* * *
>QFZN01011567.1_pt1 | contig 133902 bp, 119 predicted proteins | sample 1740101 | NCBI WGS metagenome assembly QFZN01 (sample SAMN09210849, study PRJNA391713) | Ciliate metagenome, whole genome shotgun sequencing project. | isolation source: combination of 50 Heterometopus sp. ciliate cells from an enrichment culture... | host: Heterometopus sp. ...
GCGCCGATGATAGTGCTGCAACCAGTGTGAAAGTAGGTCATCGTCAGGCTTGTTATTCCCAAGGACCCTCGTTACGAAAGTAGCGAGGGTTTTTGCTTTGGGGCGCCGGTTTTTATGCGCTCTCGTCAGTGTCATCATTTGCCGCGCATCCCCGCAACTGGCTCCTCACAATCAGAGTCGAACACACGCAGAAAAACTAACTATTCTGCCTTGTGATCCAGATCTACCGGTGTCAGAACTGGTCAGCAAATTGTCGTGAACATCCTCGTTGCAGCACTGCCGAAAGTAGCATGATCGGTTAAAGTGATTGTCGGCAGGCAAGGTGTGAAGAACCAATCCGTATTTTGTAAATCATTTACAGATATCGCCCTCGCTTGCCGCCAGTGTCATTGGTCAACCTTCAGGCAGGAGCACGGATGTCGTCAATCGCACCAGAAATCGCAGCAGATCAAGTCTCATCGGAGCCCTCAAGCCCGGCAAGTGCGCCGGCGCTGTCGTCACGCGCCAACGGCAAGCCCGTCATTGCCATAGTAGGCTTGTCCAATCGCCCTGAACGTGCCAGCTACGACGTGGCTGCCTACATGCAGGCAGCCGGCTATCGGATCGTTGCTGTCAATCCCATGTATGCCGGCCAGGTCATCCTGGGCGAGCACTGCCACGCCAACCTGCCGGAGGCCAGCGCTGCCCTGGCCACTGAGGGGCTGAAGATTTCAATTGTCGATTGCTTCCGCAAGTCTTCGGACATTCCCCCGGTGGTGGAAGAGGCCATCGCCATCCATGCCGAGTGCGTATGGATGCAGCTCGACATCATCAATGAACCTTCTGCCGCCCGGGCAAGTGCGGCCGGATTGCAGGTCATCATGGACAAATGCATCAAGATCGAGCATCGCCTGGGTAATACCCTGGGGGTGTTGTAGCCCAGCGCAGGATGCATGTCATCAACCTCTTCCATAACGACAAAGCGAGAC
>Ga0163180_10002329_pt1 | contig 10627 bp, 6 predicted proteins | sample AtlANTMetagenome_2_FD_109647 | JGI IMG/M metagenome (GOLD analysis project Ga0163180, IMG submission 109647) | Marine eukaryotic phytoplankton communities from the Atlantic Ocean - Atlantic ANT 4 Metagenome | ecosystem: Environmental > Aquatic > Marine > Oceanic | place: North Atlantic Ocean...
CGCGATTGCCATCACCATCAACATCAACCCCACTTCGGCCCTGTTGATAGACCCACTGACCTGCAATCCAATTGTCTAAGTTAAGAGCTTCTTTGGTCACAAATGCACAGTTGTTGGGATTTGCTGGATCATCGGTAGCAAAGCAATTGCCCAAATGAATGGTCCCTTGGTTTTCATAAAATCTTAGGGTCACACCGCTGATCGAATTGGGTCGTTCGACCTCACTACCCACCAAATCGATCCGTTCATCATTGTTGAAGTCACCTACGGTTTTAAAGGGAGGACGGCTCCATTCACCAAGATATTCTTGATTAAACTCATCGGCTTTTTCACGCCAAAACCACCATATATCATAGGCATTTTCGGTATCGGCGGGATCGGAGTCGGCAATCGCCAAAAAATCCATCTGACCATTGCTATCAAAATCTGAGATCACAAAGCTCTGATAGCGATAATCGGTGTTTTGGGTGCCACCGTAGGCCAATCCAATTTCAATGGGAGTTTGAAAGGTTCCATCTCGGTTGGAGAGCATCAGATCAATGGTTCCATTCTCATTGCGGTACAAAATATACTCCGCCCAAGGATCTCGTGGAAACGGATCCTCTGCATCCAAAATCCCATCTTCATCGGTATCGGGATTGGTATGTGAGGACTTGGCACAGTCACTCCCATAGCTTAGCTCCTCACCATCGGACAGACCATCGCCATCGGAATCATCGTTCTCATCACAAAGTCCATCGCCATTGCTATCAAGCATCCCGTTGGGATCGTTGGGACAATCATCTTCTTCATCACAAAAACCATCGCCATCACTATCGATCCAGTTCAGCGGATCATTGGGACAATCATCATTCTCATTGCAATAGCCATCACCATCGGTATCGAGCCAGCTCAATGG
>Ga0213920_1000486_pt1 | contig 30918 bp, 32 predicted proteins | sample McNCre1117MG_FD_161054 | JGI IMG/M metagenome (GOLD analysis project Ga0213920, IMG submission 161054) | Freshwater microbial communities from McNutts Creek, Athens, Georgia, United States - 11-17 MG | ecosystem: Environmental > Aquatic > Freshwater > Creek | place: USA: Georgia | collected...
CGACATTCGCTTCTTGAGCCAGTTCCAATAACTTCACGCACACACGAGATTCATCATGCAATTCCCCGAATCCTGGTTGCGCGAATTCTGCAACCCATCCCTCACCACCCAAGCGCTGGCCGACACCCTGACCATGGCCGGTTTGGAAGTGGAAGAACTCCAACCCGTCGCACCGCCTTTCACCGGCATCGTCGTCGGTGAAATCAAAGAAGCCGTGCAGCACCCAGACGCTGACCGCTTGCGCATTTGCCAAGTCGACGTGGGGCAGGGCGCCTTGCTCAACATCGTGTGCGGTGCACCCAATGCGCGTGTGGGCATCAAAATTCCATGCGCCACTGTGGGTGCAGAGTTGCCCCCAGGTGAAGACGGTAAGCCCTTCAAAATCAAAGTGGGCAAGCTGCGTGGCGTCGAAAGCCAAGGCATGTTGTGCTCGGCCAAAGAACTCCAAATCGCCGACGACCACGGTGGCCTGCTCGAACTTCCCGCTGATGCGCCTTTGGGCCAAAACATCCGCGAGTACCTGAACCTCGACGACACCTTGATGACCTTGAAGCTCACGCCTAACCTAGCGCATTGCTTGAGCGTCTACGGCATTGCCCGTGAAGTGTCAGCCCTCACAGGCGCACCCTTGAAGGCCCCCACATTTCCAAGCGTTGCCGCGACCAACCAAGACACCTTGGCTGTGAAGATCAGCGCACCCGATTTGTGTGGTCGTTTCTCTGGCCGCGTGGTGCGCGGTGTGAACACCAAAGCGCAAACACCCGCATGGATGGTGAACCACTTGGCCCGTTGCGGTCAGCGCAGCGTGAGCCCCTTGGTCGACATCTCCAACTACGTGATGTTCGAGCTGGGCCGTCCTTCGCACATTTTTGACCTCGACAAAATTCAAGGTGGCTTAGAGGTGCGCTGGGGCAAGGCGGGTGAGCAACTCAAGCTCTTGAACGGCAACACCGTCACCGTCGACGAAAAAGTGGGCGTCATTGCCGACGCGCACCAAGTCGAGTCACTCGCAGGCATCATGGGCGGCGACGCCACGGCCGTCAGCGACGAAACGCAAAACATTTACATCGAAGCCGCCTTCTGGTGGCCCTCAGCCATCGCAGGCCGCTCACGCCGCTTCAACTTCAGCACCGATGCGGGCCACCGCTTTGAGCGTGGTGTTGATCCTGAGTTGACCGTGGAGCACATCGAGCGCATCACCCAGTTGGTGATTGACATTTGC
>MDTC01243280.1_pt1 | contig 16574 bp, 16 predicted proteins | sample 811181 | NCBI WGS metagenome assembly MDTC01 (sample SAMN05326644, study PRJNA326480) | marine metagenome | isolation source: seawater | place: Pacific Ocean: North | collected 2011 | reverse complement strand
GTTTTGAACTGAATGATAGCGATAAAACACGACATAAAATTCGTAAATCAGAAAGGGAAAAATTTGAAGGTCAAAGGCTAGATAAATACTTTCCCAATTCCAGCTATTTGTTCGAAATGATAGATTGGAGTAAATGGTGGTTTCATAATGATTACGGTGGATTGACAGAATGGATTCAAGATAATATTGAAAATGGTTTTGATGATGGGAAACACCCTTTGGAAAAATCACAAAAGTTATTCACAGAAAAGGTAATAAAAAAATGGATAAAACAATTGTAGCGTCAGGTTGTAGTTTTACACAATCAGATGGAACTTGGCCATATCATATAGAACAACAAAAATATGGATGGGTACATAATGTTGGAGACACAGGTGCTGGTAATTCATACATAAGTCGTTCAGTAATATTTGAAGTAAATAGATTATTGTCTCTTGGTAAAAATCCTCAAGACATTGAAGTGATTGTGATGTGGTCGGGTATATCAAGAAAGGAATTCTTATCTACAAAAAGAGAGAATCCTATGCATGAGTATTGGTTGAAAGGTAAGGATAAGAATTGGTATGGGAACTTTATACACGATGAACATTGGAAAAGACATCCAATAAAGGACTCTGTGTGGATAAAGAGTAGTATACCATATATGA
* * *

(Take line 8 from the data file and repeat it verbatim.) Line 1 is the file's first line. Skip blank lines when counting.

GTTTTGAACTGAATGATAGCGATAAAACACGACATAAAATTCGTAAATCAGAAAGGGAAAAATTTGAAGGTCAAAGGCTAGATAAATACTTTCCCAATTCCAGCTATTTGTTCGAAATGATAGATTGGAGTAAATGGTGGTTTCATAATGATTACGGTGGATTGACAGAATGGATTCAAGATAATATTGAAAATGGTTTTGATGATGGGAAACACCCTTTGGAAAAATCACAAAAGTTATTCACAGAAAAGGTAATAAAAAAATGGATAAAACAATTGTAGCGTCAGGTTGTAGTTTTACACAATCAGATGGAACTTGGCCATATCATATAGAACAACAAAAATATGGATGGGTACATAATGTTGGAGACACAGGTGCTGGTAATTCATACATAAGTCGTTCAGTAATATTTGAAGTAAATAGATTATTGTCTCTTGGTAAAAATCCTCAAGACATTGAAGTGATTGTGATGTGGTCGGGTATATCAAGAAAGGAATTCTTATCTACAAAAAGAGAGAATCCTATGCATGAGTATTGGTTGAAAGGTAAGGATAAGAATTGGTATGGGAACTTTATACACGATGAACATTGGAAAAGACATCCAATAAAGGACTCTGTGTGGATAAAGAGTAGTATACCATATATGA